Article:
Kim Beasley is the ScotlandsPlaces Project Officer. Kim has very kindly written about her social media successes for the third SHSMG blog.
What do a nineteenth-century Ordnance Survey record and a seventeenth-century map have in common? Well, thanks to social media they have all been viewed by thousands of people and are some of ScotlandsPlaces biggest social media successes!
Usually when choosing items to post anywhere online, I go for the most beautiful: the seventeenth-century etching, a photograph of an island sunset or a drawing of a medieval abbey. Colour is always a consideration, particularly for a written record I will try to find something where the writing has been embellished in some way. It certainly is true that social media users are more attracted to posts with beautiful content. Yet the most popular tweet to date on ScotlandsPlaces, with over four hundred likes, was not colourful nor was it particularly pretty. It shows the page of an Ordnance Survey Name Book, a record which gives details about places on maps made by the Ordnance Survey in the nineteenth century. Although the handwriting is quite lovely it is otherwise unremarkable.
Breaking the rules… and following them
The reason for the post’s popularity wasn’t the image’s beauty but its content. The page gives information about the site of the Battle of Culloden, one of the most famous battles in Scottish history. Tweeted on the anniversary of the battle, the record took on greater significance, making the event seem more immediate. Using some well-placed hashtags (#OTD and #Culloden) helped the tweet be discovered by an audience who may have never heard of ScotlandsPlaces. Of course there’s no denying the so-called ‘Outlander-effect’ here which has made a large group of people interested in the period.
Another of ScotlandsPlaces’ most popular posts, reaching almost 25,000 people on Facebook, evidently follows the rule of choosing beautiful images for social media. It shows a seventeenth-century map of Orkney and Shetland that has been magnificently drawn and coloured with the addition of boats and the odd sea monster. It was posted on the anniversary of Orkney and Shetland becoming part of Scotland which was the reason it generated such interest. Whilst the map may have helped catch the eye the post with it gave an unusual piece of history that many people might not have known.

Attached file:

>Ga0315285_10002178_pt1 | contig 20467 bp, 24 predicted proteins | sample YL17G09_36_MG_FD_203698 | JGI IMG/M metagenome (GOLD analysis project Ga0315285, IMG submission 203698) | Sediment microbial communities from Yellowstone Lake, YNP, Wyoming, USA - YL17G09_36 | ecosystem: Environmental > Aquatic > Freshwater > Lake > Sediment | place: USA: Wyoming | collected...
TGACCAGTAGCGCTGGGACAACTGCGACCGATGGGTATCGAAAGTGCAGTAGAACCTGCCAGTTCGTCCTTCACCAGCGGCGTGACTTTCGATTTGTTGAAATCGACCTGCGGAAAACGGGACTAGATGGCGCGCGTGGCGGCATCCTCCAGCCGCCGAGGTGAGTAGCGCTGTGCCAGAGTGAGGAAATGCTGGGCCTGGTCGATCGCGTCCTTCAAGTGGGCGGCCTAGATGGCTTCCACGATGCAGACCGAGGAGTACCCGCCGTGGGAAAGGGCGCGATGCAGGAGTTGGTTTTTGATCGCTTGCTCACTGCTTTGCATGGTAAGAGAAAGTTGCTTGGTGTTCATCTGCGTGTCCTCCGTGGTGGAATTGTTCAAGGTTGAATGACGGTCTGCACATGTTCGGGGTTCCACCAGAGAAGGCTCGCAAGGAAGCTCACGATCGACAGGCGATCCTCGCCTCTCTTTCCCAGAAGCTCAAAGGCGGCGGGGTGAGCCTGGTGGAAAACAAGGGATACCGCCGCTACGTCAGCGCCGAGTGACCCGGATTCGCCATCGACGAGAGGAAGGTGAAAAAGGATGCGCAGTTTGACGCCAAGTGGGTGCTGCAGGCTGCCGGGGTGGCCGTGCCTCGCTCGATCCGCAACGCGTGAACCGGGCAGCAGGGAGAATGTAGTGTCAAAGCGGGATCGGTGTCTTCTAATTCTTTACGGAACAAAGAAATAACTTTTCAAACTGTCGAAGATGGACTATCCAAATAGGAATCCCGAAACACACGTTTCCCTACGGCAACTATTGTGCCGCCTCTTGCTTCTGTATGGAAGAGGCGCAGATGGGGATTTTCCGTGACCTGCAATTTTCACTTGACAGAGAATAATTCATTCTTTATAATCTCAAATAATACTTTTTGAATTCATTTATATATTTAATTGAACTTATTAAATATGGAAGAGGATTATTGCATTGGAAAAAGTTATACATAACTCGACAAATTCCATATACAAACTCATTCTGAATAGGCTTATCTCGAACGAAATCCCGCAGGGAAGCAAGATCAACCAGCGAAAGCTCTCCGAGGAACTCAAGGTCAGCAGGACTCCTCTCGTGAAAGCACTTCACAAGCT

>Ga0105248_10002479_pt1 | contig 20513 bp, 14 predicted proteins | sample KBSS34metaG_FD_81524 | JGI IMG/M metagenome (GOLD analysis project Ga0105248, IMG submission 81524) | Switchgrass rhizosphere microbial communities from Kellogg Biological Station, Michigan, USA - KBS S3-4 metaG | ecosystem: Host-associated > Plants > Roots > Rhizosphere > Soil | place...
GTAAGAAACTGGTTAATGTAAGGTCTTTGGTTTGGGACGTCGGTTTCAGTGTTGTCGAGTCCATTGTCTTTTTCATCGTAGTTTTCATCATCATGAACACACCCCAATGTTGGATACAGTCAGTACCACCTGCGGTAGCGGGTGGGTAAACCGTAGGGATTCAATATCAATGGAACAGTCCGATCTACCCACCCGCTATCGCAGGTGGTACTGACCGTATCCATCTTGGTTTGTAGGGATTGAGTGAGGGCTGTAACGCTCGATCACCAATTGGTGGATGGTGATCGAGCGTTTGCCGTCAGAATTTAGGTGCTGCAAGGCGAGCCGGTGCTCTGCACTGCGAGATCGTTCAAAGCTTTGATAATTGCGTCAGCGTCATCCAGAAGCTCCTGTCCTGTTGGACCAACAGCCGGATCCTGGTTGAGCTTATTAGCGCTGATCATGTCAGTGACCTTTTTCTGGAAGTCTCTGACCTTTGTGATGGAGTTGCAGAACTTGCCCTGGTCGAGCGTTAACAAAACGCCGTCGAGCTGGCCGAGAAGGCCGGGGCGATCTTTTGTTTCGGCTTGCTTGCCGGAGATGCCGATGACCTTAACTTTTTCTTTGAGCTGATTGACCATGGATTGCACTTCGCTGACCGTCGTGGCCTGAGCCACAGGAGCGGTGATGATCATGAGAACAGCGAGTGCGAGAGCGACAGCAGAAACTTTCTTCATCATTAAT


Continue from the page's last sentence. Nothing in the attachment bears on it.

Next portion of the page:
The secrets of success?
What both posts have in common is their use of an anniversary to promote content. However posting on anniversaries alone won’t immediately win you hundreds of followers- people have to care about that anniversary. The following questions can help boost a post:
- Is there a connection with a certain TV show (if it’s Scottish and from the eighteenth century, then yes)?
- Is it linked to a fun fact?
- Do you have a stunning image to go with it or is the anniversary big enough that you can get away with a weaker image?
- What hashtags can you use?
- Can you tweet at, or tag, other institutions for easy retweets?
Of course success in social media is just as much about luck as it is a perfectly-crafted post. I was surprised to see just how popular both these posts were and have been equally surprised that some posts haven’t been all that popular. The joy of social media is that you can follow the rules and you can break the rules: either can produce success.